South African visitor hoped that seven was lucky number
THERE was an international audience for the races at Saturday’s Donkey Derby.
The audience comprised just one person however, a South African resident who was enjoying the event at Saumarez Park through his girlfriend and her family.
Paula Wilson was with her mother, Joan Beauche, visiting family who live in the island.
‘I’ve placed a bet on my boyfriend’s behalf,’ said Miss Wilson, and she said she would be keeping in touch with Bruce Thomson on her phone, sending live video to him at home in South Africa.
Given that seven was Mr Thomson’s lucky number, the plan was to bet on rider number seven in each race.
Unfortunately she did not get off to the best start with her chosen rider falling on the second bend, but she was undaunted.
There were eight races during the afternoon, each of which included seven of the donkeys that were once again brought to the island by Alex Fisher, of Dashing Donkeys.
This was Mrs Fisher and many of the animals’ third visit to the island and once again they had enjoyed a busy year, including being featured in a promotional video for casino channel Red 32: ‘They wanted a donkey derby and a sulky race,’ said Mrs Fisher.
The video also featured some two-legged sports creatures, in the form of boxer Carl Frampton and jockey Paddy Brennan.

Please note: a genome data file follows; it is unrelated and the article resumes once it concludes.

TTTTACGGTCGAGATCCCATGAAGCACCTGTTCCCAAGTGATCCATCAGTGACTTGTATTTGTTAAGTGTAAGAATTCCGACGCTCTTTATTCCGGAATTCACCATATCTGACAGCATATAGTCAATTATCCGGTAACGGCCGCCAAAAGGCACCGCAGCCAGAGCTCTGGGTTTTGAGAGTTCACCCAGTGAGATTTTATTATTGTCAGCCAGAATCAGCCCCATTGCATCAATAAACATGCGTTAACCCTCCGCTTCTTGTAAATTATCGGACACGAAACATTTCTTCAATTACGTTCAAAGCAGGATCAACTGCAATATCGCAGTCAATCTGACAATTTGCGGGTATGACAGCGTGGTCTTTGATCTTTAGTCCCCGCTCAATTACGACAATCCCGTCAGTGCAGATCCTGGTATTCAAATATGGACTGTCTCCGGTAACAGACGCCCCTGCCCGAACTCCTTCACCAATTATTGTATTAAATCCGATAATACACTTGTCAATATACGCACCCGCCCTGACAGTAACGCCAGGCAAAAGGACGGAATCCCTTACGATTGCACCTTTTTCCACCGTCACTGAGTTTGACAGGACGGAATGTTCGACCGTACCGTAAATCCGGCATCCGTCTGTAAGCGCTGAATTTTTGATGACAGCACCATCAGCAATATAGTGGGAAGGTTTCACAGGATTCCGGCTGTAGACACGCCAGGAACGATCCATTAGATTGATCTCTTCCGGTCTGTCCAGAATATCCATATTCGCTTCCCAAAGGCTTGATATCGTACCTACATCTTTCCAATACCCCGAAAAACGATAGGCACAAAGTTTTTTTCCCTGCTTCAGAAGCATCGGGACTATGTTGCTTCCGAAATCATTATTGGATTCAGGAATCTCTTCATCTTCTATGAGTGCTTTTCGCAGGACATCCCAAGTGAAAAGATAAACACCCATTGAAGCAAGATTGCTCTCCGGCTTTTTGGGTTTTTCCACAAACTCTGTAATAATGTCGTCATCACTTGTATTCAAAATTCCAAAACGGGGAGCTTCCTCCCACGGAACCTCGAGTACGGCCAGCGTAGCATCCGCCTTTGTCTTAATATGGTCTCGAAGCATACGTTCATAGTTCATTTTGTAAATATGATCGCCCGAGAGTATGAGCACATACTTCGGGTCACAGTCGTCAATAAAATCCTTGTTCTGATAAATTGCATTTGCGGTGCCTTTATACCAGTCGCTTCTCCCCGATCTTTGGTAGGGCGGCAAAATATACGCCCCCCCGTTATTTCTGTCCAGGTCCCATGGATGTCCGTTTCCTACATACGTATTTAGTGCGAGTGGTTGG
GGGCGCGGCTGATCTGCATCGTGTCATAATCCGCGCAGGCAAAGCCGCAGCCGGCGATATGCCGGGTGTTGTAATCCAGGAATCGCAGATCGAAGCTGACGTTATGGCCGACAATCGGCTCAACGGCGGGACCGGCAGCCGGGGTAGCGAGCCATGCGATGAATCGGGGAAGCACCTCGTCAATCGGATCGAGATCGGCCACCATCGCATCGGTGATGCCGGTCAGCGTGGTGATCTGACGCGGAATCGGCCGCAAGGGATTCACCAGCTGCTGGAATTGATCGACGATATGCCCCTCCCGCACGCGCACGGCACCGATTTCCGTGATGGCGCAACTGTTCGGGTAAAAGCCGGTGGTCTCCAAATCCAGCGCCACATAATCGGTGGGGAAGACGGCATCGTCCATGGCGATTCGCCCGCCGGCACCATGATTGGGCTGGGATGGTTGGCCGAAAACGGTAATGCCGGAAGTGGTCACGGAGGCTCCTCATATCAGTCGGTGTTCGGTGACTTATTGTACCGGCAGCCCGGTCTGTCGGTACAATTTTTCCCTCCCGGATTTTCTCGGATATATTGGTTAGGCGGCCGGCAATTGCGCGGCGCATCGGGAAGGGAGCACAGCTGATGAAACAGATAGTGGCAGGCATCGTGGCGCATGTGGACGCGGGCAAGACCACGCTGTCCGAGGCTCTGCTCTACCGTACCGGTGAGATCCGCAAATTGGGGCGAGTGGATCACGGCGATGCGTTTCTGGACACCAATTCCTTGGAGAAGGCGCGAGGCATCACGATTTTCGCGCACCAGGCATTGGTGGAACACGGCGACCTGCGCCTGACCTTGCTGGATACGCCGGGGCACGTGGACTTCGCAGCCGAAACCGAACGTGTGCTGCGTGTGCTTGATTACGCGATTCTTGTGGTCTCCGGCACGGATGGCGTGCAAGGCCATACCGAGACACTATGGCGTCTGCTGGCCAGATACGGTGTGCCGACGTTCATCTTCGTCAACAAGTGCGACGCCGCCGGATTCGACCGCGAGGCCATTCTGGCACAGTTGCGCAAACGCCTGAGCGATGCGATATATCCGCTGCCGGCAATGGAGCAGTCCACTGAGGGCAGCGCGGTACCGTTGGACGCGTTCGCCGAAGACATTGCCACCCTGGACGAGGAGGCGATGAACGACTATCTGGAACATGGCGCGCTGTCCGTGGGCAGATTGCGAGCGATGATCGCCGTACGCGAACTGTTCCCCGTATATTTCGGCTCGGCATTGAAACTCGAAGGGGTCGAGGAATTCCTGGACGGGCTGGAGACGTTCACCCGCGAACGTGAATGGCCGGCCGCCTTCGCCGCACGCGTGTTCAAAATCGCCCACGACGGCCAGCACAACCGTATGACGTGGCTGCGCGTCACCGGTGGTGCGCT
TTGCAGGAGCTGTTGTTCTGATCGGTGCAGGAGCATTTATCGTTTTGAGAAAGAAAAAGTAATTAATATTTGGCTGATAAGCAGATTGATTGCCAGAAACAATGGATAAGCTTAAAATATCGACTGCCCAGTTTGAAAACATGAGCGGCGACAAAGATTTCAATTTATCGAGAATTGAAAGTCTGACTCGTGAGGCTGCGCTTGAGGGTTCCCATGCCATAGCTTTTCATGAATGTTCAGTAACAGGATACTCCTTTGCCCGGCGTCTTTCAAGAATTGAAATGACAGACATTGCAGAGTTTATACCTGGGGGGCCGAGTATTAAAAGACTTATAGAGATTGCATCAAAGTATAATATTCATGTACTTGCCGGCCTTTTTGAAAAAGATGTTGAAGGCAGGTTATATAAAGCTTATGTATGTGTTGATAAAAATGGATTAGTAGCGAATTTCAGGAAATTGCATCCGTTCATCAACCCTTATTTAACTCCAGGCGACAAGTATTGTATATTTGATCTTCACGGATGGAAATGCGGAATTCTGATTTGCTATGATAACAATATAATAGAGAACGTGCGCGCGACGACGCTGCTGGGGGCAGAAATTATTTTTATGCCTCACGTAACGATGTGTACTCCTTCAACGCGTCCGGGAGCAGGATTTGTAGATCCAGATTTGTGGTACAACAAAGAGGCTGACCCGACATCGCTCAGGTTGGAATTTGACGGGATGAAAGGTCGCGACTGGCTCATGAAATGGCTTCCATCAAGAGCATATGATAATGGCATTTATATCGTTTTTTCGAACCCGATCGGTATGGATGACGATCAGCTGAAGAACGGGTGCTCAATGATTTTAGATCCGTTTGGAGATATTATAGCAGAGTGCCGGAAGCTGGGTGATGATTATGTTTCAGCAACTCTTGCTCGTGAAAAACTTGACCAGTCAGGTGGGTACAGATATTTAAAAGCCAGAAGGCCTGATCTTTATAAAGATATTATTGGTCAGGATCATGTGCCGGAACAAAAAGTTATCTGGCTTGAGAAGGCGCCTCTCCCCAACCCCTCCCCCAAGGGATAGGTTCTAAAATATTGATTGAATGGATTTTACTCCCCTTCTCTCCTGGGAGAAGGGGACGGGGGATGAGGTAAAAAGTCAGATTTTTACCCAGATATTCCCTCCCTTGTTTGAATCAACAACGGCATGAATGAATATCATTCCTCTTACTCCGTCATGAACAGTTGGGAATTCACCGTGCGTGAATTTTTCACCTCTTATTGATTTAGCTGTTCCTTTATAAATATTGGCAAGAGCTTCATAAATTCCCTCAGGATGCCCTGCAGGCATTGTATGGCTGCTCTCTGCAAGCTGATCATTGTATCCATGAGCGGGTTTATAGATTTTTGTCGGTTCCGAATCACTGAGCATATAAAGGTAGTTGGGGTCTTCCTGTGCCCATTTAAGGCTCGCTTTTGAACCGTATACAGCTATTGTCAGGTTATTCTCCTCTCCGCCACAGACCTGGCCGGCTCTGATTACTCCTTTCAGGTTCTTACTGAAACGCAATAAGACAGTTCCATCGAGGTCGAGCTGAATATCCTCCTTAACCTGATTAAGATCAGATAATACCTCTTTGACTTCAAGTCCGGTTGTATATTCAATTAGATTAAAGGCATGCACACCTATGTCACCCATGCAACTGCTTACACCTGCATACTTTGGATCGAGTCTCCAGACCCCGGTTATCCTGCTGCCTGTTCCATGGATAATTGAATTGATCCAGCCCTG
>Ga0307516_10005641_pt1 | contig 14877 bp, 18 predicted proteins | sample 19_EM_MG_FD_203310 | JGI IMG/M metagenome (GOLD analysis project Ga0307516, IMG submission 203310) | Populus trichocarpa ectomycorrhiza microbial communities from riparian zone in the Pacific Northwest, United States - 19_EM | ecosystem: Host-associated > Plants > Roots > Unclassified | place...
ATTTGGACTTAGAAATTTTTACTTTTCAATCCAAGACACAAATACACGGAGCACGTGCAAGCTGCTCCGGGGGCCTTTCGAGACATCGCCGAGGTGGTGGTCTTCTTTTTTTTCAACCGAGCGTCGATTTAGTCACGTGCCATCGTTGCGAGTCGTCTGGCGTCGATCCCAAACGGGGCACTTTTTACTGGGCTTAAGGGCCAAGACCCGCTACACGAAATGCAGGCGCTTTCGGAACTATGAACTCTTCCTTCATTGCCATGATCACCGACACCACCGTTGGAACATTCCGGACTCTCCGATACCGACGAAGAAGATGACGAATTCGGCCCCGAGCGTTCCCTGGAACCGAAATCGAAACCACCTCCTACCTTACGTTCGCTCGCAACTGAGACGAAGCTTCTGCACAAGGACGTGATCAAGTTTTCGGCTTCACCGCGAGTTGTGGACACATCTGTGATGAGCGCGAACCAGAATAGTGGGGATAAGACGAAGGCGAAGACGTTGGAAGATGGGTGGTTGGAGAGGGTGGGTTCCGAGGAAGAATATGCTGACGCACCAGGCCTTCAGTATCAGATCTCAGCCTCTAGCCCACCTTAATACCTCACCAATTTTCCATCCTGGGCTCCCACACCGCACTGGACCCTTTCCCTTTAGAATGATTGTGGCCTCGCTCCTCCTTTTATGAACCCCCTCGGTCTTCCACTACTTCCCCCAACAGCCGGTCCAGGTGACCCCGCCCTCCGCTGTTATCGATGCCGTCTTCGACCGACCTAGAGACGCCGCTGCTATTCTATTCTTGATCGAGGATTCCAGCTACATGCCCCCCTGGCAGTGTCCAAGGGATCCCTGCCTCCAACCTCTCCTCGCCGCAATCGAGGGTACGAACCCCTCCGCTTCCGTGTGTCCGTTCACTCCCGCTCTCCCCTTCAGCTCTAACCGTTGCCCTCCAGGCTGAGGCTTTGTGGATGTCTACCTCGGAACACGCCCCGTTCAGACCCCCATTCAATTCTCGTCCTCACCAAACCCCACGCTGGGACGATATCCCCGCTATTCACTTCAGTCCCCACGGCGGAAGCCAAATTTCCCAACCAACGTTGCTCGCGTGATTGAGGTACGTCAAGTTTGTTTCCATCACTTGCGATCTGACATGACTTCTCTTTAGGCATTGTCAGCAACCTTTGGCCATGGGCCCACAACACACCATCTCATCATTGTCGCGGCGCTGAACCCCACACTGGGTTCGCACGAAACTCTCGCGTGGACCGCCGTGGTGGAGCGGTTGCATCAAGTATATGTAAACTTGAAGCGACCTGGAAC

There were 15 jockeys lined up to take part in the races, among them one who was continuing something of a family legacy.
Sharline Alderton, 10, was following in the footsteps of her mother and her cousin, and mum Natalie had fond memories of her time taking part: ‘I did it for about five years,’ she said. ‘I won quite a few races.’
Mrs Alderton said it was great experience for the riders, who were more used to riding horses, although she said that parents were a bit worried about the jockeys getting hurt if they fell off, since the Horse of the Year Show was just around the corner.
There were other new riders among the competitors, some of whom were getting advice from the more experienced, such as 12-year-old Eloise Smith, whose sister Ruby, 10, was a newcomer this time.
‘You’ve not got a saddle so you just have to grip with your legs and keep your hands up and kick to get them going,’ said Eloise.
‘I did really well last year and had two firsts. I find once you have your first two races sorted you get more confident.’